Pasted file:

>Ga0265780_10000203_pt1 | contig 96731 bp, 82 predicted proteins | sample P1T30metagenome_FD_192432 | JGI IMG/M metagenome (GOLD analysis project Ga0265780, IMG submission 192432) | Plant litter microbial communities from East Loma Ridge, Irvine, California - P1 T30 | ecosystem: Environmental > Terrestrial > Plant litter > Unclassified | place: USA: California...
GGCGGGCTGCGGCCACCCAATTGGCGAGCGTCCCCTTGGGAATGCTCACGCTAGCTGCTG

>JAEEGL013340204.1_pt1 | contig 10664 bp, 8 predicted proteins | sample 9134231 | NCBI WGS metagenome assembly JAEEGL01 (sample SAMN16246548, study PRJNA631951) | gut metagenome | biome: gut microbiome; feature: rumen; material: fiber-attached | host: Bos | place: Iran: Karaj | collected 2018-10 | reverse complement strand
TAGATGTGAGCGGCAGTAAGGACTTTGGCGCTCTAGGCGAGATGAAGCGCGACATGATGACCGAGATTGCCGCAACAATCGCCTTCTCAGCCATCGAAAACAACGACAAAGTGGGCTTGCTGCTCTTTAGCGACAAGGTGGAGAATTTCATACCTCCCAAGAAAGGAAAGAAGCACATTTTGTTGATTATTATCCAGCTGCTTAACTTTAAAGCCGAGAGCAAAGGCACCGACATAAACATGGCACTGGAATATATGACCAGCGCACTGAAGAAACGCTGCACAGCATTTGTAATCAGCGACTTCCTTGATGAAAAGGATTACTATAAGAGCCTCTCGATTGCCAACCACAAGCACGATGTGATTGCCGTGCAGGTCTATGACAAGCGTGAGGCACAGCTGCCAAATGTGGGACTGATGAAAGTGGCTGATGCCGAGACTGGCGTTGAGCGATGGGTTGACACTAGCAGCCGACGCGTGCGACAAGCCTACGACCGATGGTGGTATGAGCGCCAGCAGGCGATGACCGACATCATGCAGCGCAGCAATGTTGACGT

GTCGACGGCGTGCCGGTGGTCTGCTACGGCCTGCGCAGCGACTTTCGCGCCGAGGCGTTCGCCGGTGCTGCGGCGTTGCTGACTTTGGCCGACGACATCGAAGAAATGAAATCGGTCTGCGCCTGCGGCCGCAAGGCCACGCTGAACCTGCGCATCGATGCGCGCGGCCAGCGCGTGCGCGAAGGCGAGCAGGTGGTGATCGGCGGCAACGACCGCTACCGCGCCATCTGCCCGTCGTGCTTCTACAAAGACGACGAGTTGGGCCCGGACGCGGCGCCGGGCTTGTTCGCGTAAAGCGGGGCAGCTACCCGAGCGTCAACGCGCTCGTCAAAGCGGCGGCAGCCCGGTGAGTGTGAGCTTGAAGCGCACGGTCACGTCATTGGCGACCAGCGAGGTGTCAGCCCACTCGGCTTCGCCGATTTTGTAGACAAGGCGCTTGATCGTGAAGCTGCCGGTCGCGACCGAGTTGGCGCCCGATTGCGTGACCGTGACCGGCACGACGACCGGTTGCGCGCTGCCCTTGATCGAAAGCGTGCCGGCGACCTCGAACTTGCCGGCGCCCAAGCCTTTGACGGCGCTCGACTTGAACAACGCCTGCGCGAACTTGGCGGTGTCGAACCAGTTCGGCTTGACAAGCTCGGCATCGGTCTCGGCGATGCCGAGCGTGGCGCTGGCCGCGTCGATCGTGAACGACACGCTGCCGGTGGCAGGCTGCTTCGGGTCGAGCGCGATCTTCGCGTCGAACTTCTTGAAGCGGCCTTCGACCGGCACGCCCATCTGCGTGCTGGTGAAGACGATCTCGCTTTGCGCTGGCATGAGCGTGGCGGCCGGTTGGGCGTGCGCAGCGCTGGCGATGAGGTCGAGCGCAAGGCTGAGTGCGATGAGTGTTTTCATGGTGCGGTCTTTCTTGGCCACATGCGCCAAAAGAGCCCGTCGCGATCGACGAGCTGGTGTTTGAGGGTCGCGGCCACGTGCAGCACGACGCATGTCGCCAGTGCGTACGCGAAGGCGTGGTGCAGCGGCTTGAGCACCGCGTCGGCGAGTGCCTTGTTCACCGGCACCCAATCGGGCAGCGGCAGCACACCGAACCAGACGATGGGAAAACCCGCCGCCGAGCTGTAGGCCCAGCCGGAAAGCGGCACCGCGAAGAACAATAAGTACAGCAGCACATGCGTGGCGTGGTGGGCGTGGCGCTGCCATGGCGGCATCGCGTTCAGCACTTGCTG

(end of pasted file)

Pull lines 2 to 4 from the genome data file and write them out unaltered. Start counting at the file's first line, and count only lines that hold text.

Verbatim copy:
GGCGGGCTGCGGCCACCCAATTGGCGAGCGTCCCCTTGGGAATGCTCACGCTAGCTGCTG

>JAEEGL013340204.1_pt1 | contig 10664 bp, 8 predicted proteins | sample 9134231 | NCBI WGS metagenome assembly JAEEGL01 (sample SAMN16246548, study PRJNA631951) | gut metagenome | biome: gut microbiome; feature: rumen; material: fiber-attached | host: Bos | place: Iran: Karaj | collected 2018-10 | reverse complement strand
TAGATGTGAGCGGCAGTAAGGACTTTGGCGCTCTAGGCGAGATGAAGCGCGACATGATGACCGAGATTGCCGCAACAATCGCCTTCTCAGCCATCGAAAACAACGACAAAGTGGGCTTGCTGCTCTTTAGCGACAAGGTGGAGAATTTCATACCTCCCAAGAAAGGAAAGAAGCACATTTTGTTGATTATTATCCAGCTGCTTAACTTTAAAGCCGAGAGCAAAGGCACCGACATAAACATGGCACTGGAATATATGACCAGCGCACTGAAGAAACGCTGCACAGCATTTGTAATCAGCGACTTCCTTGATGAAAAGGATTACTATAAGAGCCTCTCGATTGCCAACCACAAGCACGATGTGATTGCCGTGCAGGTCTATGACAAGCGTGAGGCACAGCTGCCAAATGTGGGACTGATGAAAGTGGCTGATGCCGAGACTGGCGTTGAGCGATGGGTTGACACTAGCAGCCGACGCGTGCGACAAGCCTACGACCGATGGTGGTATGAGCGCCAGCAGGCGATGACCGACATCATGCAGCGCAGCAATGTTGACGT